All the antagonism and belligerence of punk, cum noise and grit
What would Atlas vend? Life? Geographical locations? Orbital integrity? The proper distance from the sun to sustain life? Photo ops atop his godly broad shoulders? METZ themselves probably don’t even know, yet, Atlas Vending is the insoluble title of their fourth full-length LP. Formed in ’08, originally out of Ottawa, but now in Toronto, the Canadian punk trio of guitarist/vocalist Alex Edkins, bassist Chris Slorach and drummer Hayden Menzies are downright belligerent, and they’re signed to the legendary Sub Pop label, the famous progenitor of grunge. And, unlike Atlas, they’re more vendors of precarity and pulverized rubble than of stability and sustainment.
The record opens with booming drum battery, as if Menzies was vindictively trying to beat ‘em into submission. It forms a consistent, metronymic line for which the guitar then mimics in the same groove, debossed out by the percussion. Then, cymbal splashes come in on the same frequency, and it all rises and rises until all order shatters into a dissonant confluence of thrash and flail. It ought to be advised that it may be dangerous to play this in some locales, particularly those in which sadistic select are looking for an excuse to inflict damage.
Edkins’s vocals sound as if chafed with sandpaper and mottled with asphalt in “Blind Youth Industrial Park,” which is an appropriate song title considering the essentially industrial aesthetic in it. Instrumentally, it’s as if concrete and rebar and steel beams were granted a voice, or what they’d listen to if endowed with anthropomorphic ears. Imagine that. All the instrumentation crackles, as if all is aflame and in violent paroxysms of panic as Edkin blares out polarizing shouts. He’s at the top of his lungs sometimes, like in “Hail Taxi,” wherein people just know there’s spit flying from his lips.
Jumping to “Draw Us In,” one wonders who they are apostrophizing to. Who draws who in? And to what? Maybe they’ve vicariously represented themselves as the audience, looking to fixate them in an even firmer thrall. Yet it’s hard to tell what the lyrics are saying, most of it is pretty incoherent. But it’s not really solely about the lyrics, it’s about the holistic effect of the thing. METZ achieves their effect when it’s like the song is struggling to form out of abrading rubble and debris, ultimately conjuring a ruinous sound…like a metalsmith’s shop working in cohort with an assembly line in a factory.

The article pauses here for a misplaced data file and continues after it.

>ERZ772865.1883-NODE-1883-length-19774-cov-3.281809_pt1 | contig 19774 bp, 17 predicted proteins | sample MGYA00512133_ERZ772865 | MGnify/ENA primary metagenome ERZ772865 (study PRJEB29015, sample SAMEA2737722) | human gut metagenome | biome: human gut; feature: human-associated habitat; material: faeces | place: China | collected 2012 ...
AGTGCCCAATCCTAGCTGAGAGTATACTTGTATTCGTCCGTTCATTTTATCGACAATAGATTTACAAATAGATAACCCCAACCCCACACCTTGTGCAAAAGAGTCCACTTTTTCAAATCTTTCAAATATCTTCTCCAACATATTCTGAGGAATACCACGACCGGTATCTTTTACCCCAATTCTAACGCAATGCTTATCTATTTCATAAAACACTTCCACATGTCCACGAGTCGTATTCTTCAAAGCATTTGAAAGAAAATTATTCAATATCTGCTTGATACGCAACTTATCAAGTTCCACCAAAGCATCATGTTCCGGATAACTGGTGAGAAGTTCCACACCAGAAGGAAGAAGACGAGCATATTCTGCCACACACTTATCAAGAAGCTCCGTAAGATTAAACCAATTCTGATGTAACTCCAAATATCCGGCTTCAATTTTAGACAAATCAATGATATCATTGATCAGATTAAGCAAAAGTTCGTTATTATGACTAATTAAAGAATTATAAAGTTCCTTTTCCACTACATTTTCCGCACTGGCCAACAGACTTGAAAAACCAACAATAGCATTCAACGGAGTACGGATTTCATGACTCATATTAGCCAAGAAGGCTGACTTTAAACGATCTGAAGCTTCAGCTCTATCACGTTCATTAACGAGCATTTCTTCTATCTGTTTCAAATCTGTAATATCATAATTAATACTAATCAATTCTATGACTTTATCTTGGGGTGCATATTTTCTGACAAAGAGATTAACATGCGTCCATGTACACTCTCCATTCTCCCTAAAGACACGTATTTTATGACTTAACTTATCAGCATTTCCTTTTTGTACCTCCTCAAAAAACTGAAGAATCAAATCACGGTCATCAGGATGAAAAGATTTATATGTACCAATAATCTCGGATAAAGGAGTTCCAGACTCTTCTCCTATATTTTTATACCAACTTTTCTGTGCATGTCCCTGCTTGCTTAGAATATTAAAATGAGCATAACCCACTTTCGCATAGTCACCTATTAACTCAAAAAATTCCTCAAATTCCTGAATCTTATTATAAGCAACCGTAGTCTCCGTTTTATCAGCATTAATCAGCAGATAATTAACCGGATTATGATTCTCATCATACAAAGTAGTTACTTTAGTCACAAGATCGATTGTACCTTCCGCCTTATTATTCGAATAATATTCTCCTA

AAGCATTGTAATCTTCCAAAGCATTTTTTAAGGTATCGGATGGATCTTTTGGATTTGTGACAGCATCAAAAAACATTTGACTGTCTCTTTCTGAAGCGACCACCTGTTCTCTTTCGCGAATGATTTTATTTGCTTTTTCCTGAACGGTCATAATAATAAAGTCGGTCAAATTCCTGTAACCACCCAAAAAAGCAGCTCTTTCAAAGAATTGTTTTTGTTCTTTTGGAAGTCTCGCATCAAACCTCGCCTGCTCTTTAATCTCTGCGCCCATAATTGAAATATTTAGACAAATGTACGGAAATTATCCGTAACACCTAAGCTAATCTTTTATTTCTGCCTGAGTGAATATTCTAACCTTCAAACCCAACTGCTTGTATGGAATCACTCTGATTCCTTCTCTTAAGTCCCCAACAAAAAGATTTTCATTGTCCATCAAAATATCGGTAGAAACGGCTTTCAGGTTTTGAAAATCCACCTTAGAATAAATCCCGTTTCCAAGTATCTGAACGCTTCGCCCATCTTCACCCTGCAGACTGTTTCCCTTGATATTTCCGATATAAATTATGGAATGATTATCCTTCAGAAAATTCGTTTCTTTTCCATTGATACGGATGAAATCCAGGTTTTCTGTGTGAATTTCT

For all its glory, its shortcoming begins to reveal after about midway. The songs seem to be an image of the last and of those to come. It may be diagnosed with that rueful SSS: Same Song Syndrome. People get the sense that all songs conform to the same formula–introduce the guitar riff of the track or drumline that will remain fixed, escalate, escalate and fat, chaotic crescendo that will slowly fizzle out to outro. For example, Edkins deploys some of these writhing guitar bends throughout the LP, yet in the final track “A Boat to Drown In,” more of that venerable guitar-bending is there, but this time it repeats over and over, ad nauseam, for about three minutes straight. It’s nagging and excessive and comes as a bit of a let-down, being the finale of the LP.
Despite the homogeneity of the tracks, it’s unremittingly gritty and pugnacious. METZ has forged a masterfully abrasive LP. Siphoning the antagonism and belligerence of the punk sensibility and the subversive and raucous unorthodoxy of noise, Atlas Vending will induce moms globally to contend with the volume of the record to castigate kids to turn it down, will have neighbors feel the thrum of the reverberating subwoofers across the street, will have all else muffled out by sonic laceration. As Edkins says himself, “We try to maintain right on the verge of disaster, just tipping over. Right on the precipice.” He was probably just being modest in that moment. They detonate the entire precipice itself.